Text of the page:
If you believe the rumors, this whole DeAndre Jordan free agency disaster movie was a direct result of his fractured relationship with Chris Paul. However overblown those accusations may have been, there was obviously a kernel of truth there. Like Kobe Bryant, CP3 is a maniacal and myopic competitor, and like Kobe, former teammates have had similar things to say about him: he’s demanding, he’s combative, he never stops chirping, ad infinitum.
That kind of thing can wear you down. It obviously got bad enough for DeAndre to agree to a long-term contract elsewhere before a caravan of Clippers circled their wagons around his house and Shanghaied him back to Los Angeles. For his part, Paul has done his best to dismiss rumors of any disconnect between the two. Via Justin Verrier of ESPN.com:
“DeAndre’s like my big little brother,” Paul said before the first annual Players’ Awards at the Penn & Teller theater at the Rio Las Vegas. “We talk a lot more than people ever realize. But it doesn’t matter [what people say]. The only thing that matters is that he’s back.”
Infantalizing someone of Jordan’s stature like that probably isn’t the best way to endear yourself to him, especially when your relationship was already on the rocks. Paul, in the past, has taken no small exception to being “sonned” (remember when Pau Gasol rubbed his head like he was some sort of adorable little basketball-playing baby?). But he at least deserves the benefit of the doubt that his heart was in the right place, even if he subconsciously couldn’t resist the urge to remind everyone that he’s the alpha of the pack.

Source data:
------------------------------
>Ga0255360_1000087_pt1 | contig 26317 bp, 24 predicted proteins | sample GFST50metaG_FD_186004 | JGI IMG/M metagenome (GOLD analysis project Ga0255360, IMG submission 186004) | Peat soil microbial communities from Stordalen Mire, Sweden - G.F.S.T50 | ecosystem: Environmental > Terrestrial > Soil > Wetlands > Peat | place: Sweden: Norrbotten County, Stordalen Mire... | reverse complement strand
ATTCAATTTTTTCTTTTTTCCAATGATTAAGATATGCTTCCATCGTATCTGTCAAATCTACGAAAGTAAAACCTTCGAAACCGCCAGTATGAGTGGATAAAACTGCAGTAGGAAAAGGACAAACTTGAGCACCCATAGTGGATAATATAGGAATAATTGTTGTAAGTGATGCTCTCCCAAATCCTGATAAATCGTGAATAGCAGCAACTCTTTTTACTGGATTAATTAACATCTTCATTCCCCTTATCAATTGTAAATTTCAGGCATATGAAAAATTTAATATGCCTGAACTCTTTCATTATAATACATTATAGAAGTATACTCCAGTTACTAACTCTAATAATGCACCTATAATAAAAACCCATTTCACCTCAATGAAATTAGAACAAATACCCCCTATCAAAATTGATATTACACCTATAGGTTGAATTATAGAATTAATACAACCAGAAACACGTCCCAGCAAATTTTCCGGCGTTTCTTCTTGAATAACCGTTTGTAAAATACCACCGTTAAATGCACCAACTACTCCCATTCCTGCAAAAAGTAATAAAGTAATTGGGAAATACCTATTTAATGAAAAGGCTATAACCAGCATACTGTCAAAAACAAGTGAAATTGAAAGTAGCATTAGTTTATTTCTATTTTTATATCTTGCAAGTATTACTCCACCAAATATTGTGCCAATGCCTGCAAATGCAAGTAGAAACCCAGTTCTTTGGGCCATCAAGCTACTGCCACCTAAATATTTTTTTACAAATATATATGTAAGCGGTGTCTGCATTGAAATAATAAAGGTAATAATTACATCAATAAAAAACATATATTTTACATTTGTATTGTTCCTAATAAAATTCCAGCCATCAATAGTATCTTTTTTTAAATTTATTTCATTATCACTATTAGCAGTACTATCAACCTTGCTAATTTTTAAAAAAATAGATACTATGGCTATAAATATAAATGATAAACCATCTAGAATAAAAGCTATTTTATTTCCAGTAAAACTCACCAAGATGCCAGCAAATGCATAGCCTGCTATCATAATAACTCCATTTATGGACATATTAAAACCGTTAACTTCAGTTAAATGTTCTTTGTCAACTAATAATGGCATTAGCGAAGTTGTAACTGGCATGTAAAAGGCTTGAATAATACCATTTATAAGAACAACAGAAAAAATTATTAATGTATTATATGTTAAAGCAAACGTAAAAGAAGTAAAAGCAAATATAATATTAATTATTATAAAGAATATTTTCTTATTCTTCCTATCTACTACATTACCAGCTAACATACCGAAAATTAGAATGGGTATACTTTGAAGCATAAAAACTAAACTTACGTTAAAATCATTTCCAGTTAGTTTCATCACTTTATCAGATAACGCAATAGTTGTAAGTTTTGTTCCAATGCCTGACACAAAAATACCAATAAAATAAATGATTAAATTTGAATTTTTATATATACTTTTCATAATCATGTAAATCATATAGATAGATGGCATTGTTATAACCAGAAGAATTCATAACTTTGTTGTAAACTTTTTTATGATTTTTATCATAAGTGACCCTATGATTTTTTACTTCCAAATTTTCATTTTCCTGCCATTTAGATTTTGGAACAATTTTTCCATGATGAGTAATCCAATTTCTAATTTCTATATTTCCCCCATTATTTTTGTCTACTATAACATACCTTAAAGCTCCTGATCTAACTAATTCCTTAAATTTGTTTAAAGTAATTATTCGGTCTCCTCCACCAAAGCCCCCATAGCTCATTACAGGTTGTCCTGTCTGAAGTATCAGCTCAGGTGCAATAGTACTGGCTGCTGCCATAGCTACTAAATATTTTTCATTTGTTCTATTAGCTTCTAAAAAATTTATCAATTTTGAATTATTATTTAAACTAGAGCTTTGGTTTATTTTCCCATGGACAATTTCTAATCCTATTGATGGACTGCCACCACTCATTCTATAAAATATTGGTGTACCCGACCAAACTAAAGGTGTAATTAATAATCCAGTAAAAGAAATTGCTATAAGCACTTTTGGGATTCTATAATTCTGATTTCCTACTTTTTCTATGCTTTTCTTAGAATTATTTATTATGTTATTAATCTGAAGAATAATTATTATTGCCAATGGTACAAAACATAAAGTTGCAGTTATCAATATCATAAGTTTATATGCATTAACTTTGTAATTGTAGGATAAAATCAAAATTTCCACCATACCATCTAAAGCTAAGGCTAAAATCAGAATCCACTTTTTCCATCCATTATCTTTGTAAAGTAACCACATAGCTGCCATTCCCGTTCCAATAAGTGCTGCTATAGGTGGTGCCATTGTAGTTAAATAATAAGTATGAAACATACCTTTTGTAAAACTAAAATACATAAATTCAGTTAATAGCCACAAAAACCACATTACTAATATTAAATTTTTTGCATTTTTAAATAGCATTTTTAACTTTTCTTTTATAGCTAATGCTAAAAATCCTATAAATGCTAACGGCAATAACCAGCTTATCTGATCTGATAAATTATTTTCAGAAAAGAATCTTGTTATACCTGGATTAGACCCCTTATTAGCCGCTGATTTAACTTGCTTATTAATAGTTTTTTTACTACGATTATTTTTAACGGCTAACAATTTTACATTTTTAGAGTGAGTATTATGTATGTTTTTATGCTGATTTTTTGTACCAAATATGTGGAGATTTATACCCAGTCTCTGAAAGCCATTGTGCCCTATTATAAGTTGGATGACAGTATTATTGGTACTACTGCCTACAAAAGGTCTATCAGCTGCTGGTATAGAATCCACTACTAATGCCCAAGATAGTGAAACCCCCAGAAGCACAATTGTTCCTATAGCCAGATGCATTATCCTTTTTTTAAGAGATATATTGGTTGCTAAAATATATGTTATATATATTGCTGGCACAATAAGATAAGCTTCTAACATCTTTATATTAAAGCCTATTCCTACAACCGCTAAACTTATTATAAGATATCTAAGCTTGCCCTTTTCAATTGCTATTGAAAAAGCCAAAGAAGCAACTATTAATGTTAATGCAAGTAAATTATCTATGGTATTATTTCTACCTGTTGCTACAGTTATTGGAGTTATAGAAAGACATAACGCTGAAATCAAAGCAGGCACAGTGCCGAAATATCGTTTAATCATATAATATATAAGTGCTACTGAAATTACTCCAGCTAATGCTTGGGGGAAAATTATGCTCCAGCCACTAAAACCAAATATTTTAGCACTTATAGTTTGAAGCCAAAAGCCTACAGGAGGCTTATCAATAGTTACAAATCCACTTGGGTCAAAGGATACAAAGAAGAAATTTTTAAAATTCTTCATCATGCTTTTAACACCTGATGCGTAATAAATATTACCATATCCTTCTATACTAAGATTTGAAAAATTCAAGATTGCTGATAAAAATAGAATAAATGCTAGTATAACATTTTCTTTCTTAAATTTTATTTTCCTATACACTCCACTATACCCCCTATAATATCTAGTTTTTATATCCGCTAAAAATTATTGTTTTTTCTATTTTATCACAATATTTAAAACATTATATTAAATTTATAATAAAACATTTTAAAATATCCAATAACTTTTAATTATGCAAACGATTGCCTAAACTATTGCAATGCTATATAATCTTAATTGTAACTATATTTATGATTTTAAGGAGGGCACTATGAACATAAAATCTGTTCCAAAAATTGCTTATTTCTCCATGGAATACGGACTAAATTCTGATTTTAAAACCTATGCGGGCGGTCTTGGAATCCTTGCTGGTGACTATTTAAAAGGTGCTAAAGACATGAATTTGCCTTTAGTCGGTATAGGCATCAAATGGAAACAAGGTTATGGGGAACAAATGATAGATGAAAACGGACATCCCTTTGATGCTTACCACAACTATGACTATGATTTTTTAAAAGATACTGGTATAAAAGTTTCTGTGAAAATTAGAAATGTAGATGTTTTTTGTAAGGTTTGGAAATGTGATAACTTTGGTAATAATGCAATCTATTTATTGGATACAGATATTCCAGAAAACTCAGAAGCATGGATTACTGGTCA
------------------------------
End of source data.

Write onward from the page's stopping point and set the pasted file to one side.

But there was another, overlooked aspect of this situation that went beyond interpersonal issues and still hasn’t been adequately addressed, at least not publicly. At the outset, Jordan and his camp were vocal about the fact that he wanted to be more involved in the offense. That’s at least partially what drew him to Dallas in the first place. Mark Cuban and company made it clear that they would give him what he wanted in that department. They even went so far as to (shamelessly and absurdly) call him “Shaq-like.” Decide for yourself whether they were referring to his free throw shooting.
It’s unclear whether Doc Rivers had to make any similar promises to Jordan for the coming season. Jordan has never been a focal point on offense for the Clippers. The only plays they ever run for him are lob passes off the pick-and-roll. The rest are garbage points since he still has little-to-no post game to speak of.
It seems like the trick to keeping Jordan happy will be getting him to buy in and see the bigger picture. The Paul Pierce signing (three years, $10 million) should aid that process. Nobody knows better what it means to sacrifice for the greater good of the team. It’s precisely what he, Kevin Garnett, and Ray Allen had to do for the sake of success in Boston. Perhaps that’s the insight he offered to Jordan during this whole debacle.
“I kind of sat in and voiced what I thought,” Pierce said. “But I was on the outside looking in. I think guys really cleared the air if there was any tension, but a lot of the media made it more than it really was from what I saw. But it was good just to have the main guys who are going to be the main voices on this team in one room. It was really good. Hopefully it can be the start of something special.”
Since Rivers arrived in Los Angeles, he’s likened Jordan to Garnett. He even talked Jordan into assuming KG’s habit of swatting away any shots opponents try to take after a whistle. If Pierce can continue to nurture that type of intensity in Jordan and help transform him into a true defensive anchor, rather than a nominal one, who’s also content to let his offense come where it may, the Clippers might finally have the type of cohesiveness that gets them past the second round of the playoffs.